Cooke Aquaculture Inc. (Canada) processes and sells fish products. The Company offers fresh and smoked salmon, fish feeds, marine supplies, cages, net construction, and repairs services. Cooke Aquaculture serves customers internationally. The company operates in key business segments including Aquaculture and Fisheries. The company offers shrimp under the brands, SEAJOY and Wanchese.
Eastern Fish Company (U.S.A) was founded in 1985. The company’s line of business includes the wholesale distribution of fresh, cured, or frozen fish and seafood.
Huon Aquaculture Group Ltd (Australia) supplies fish products. The Company offers cutlets, portions, sashimi and sushi, whole salmon, smoked salmon, gravadlax, aswell as provides health and cooking programs.
Mowi ASA (Norway) operates as a seafood company. The Company supplies sustainably farmed salmon and processed seafood to more than 70 markets worldwide. The company is present in all major salmon farming regions in the world.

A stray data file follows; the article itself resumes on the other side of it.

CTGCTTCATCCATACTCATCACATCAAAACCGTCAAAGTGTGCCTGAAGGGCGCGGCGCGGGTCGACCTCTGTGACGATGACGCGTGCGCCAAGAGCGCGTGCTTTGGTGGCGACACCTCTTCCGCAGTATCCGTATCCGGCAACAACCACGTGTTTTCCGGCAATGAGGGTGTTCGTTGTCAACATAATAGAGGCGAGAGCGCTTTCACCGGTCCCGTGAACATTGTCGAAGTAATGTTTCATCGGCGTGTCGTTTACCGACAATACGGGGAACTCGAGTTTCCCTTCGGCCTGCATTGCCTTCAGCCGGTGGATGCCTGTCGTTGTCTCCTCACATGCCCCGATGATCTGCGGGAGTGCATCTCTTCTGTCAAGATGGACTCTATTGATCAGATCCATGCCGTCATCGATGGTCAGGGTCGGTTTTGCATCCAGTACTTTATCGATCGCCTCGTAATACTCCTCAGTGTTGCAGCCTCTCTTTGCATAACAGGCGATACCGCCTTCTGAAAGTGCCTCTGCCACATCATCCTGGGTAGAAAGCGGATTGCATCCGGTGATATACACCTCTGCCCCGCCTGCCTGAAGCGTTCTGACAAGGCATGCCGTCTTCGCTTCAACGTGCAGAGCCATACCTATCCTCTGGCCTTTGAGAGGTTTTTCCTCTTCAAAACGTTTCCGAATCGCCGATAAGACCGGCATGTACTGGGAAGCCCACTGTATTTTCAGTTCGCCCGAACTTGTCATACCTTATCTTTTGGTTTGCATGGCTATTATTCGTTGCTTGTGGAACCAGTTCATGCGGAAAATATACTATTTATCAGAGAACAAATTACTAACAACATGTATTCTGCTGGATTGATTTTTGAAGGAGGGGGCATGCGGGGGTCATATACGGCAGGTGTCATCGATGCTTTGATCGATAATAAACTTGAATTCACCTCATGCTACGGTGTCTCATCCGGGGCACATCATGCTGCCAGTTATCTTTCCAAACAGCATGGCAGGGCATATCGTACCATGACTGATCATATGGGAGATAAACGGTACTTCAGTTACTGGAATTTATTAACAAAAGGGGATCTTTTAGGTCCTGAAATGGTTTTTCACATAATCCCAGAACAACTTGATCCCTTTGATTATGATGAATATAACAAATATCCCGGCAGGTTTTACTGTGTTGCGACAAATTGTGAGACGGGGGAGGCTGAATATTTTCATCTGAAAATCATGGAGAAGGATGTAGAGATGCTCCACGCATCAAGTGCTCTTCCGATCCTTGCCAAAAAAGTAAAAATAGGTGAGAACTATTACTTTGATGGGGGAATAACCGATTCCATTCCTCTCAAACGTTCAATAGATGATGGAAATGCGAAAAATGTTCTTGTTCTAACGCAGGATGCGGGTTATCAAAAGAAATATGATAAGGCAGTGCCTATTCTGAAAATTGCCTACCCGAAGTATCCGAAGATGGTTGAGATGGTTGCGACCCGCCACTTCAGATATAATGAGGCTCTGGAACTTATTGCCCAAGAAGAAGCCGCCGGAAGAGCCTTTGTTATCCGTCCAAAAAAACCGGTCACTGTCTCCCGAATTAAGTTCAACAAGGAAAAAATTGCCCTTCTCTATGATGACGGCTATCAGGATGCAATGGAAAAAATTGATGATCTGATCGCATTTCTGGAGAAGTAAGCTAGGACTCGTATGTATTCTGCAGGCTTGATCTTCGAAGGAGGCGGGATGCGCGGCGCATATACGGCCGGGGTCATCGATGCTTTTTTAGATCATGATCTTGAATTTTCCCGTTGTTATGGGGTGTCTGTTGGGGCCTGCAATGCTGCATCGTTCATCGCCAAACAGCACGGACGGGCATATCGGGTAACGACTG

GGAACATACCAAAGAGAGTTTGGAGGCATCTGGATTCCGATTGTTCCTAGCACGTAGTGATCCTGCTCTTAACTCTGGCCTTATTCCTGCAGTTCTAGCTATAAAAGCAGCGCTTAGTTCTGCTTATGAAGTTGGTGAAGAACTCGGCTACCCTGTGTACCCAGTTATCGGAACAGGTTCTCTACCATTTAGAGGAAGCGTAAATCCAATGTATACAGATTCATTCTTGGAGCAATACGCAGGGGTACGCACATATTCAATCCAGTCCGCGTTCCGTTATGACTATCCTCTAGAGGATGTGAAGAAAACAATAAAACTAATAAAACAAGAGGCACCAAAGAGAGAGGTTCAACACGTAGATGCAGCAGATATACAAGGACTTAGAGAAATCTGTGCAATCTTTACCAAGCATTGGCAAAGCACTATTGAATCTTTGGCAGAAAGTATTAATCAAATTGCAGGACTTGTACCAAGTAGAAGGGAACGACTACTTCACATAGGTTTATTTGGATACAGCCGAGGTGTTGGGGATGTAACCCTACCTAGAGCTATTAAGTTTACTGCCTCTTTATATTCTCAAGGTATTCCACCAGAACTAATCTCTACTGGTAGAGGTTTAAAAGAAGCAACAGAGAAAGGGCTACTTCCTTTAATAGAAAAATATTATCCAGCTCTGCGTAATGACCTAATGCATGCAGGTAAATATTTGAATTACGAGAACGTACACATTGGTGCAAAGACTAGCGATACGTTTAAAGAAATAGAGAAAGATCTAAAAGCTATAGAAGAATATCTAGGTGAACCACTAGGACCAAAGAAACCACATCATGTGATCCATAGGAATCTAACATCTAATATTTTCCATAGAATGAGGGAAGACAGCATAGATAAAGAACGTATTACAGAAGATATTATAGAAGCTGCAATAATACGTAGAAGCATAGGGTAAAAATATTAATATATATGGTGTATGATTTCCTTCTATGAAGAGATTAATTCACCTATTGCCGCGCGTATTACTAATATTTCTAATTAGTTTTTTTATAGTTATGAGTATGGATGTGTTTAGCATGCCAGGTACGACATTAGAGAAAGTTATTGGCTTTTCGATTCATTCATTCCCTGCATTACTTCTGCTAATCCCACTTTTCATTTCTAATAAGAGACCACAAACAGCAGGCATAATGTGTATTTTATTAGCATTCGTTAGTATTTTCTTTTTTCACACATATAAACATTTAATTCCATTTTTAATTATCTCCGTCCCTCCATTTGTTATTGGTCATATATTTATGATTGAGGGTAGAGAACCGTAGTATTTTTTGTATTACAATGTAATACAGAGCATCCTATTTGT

Nireus Aquaculture S.A’s (Greece) activities are in the aquaculture industry. The Company produces sea bream, sea bass and smoked, frozen and processed fish.
Maruha Nichiro Corp. (Japan) operates in key business segments including Fisheries & Aquaculture, Trading Segment, Overseas Business, Processed Foods, Logistics, Others. The company offers shrimp under the brand, Maruha Nichiro.
Mazzetta Co. LLC (U.S.A) offers various seafood products, such as Atlantic cod, Atlantic salmon, Chilean sea bass, lobster, shrimp, mussels, crab, and tilapia, for retail as well as private-label vendors. The company offers shrimp under the brand, Oishii.